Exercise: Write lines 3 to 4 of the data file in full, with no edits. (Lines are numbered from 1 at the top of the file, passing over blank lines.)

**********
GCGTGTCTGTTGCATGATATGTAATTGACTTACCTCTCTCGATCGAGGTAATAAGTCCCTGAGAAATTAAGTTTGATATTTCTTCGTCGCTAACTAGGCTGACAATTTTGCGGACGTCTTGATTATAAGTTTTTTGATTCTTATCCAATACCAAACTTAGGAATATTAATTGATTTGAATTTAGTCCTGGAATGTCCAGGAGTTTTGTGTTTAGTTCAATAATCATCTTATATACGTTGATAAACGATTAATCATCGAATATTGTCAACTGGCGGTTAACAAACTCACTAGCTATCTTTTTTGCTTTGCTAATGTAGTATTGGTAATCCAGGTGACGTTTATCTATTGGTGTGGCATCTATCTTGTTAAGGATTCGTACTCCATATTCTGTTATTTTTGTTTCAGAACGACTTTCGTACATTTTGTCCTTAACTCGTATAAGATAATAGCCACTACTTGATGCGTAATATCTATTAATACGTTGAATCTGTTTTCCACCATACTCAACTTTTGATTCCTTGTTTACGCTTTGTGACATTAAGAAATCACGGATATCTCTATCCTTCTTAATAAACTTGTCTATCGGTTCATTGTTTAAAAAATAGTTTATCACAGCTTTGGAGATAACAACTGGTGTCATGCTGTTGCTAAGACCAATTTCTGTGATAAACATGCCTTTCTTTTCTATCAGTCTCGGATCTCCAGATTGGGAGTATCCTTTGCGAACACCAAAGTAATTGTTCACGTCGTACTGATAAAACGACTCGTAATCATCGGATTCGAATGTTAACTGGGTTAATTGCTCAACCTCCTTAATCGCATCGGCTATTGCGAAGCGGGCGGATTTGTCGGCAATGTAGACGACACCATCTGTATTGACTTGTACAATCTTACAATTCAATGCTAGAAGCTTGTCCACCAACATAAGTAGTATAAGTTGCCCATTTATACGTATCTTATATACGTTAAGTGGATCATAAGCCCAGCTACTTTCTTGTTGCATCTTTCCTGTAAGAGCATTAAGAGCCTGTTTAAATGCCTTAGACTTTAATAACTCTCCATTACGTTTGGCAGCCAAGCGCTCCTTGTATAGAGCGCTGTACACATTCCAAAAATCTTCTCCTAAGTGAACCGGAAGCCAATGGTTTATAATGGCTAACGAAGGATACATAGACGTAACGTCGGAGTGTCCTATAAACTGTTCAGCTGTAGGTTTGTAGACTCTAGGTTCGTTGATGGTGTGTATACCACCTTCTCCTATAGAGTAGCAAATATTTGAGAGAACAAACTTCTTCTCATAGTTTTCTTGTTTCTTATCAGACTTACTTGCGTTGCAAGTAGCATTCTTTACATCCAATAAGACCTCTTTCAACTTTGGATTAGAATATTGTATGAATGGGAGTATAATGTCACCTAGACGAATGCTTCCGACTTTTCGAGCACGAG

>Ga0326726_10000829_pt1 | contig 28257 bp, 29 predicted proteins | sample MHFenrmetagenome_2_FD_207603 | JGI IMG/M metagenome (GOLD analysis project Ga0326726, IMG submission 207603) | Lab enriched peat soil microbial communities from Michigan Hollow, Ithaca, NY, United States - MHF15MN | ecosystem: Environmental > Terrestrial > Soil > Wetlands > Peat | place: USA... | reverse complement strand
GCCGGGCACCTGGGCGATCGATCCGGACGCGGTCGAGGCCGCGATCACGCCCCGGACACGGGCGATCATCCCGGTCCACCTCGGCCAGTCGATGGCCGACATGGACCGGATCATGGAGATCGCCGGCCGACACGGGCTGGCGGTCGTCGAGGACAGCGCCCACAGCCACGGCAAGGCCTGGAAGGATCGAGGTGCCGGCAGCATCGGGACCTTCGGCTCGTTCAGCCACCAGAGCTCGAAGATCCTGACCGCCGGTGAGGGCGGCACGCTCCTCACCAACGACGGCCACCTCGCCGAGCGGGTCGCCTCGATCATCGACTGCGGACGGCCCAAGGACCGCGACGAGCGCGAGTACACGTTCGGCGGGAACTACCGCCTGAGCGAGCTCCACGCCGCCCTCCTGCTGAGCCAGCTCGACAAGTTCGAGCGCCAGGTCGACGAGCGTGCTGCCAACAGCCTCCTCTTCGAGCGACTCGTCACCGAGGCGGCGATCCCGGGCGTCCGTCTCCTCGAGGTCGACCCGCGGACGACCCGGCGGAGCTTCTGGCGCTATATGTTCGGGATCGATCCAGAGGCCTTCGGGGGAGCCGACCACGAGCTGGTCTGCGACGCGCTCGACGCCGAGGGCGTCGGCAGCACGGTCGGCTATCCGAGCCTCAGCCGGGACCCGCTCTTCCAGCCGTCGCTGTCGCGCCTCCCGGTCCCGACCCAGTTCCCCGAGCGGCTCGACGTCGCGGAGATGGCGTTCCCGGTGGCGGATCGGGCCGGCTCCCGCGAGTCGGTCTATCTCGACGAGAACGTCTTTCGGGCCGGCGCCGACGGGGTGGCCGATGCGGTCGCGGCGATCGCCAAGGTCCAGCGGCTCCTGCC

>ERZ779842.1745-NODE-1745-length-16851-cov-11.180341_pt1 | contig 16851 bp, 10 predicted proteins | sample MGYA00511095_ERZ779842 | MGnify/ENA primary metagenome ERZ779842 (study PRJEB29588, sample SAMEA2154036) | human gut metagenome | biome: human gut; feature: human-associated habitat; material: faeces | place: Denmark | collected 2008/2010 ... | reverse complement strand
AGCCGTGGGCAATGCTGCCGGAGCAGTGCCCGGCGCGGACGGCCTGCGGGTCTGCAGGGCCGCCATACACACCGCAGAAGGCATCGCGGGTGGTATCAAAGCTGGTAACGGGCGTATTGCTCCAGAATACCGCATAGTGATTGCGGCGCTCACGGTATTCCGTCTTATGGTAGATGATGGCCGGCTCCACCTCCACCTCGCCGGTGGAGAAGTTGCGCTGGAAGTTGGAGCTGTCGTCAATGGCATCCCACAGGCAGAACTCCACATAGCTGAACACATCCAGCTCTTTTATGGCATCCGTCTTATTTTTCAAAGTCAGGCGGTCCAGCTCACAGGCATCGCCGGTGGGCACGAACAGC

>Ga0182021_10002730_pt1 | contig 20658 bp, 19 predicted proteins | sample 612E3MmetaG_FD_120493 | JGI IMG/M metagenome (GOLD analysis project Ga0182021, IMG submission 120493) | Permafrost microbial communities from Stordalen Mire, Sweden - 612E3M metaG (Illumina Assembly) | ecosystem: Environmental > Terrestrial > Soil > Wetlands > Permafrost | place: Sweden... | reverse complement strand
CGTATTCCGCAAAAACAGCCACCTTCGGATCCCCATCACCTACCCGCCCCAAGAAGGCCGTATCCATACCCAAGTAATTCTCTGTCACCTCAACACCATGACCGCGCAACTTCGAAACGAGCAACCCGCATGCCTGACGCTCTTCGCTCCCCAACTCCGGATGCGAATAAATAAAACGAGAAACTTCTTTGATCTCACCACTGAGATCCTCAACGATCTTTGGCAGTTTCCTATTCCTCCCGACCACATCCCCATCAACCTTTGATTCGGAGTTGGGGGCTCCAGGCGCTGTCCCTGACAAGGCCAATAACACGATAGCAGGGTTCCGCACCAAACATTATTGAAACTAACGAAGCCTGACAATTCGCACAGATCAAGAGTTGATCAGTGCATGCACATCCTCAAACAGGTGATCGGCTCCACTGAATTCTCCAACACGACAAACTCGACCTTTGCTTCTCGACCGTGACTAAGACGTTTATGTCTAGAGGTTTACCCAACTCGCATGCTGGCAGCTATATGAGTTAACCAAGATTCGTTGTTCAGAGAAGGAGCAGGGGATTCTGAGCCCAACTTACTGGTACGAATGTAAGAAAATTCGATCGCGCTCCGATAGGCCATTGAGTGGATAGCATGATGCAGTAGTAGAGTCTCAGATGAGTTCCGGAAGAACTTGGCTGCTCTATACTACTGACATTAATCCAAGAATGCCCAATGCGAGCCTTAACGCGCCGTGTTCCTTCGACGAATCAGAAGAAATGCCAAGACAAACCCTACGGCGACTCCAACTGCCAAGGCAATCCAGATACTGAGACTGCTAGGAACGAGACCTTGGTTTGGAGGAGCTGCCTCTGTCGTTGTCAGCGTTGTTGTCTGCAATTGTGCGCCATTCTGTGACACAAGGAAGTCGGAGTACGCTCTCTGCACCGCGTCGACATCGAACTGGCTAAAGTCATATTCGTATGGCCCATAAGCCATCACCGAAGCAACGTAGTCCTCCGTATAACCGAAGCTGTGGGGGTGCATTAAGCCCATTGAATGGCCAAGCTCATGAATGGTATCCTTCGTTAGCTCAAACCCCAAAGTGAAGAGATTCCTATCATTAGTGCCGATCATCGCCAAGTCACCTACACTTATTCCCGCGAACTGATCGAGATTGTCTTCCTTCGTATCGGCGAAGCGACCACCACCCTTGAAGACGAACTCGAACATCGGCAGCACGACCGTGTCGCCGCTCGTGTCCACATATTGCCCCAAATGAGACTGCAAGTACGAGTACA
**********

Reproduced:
GCCGGGCACCTGGGCGATCGATCCGGACGCGGTCGAGGCCGCGATCACGCCCCGGACACGGGCGATCATCCCGGTCCACCTCGGCCAGTCGATGGCCGACATGGACCGGATCATGGAGATCGCCGGCCGACACGGGCTGGCGGTCGTCGAGGACAGCGCCCACAGCCACGGCAAGGCCTGGAAGGATCGAGGTGCCGGCAGCATCGGGACCTTCGGCTCGTTCAGCCACCAGAGCTCGAAGATCCTGACCGCCGGTGAGGGCGGCACGCTCCTCACCAACGACGGCCACCTCGCCGAGCGGGTCGCCTCGATCATCGACTGCGGACGGCCCAAGGACCGCGACGAGCGCGAGTACACGTTCGGCGGGAACTACCGCCTGAGCGAGCTCCACGCCGCCCTCCTGCTGAGCCAGCTCGACAAGTTCGAGCGCCAGGTCGACGAGCGTGCTGCCAACAGCCTCCTCTTCGAGCGACTCGTCACCGAGGCGGCGATCCCGGGCGTCCGTCTCCTCGAGGTCGACCCGCGGACGACCCGGCGGAGCTTCTGGCGCTATATGTTCGGGATCGATCCAGAGGCCTTCGGGGGAGCCGACCACGAGCTGGTCTGCGACGCGCTCGACGCCGAGGGCGTCGGCAGCACGGTCGGCTATCCGAGCCTCAGCCGGGACCCGCTCTTCCAGCCGTCGCTGTCGCGCCTCCCGGTCCCGACCCAGTTCCCCGAGCGGCTCGACGTCGCGGAGATGGCGTTCCCGGTGGCGGATCGGGCCGGCTCCCGCGAGTCGGTCTATCTCGACGAGAACGTCTTTCGGGCCGGCGCCGACGGGGTGGCCGATGCGGTCGCGGCGATCGCCAAGGTCCAGCGGCTCCTGCC

>ERZ779842.1745-NODE-1745-length-16851-cov-11.180341_pt1 | contig 16851 bp, 10 predicted proteins | sample MGYA00511095_ERZ779842 | MGnify/ENA primary metagenome ERZ779842 (study PRJEB29588, sample SAMEA2154036) | human gut metagenome | biome: human gut; feature: human-associated habitat; material: faeces | place: Denmark | collected 2008/2010 ... | reverse complement strand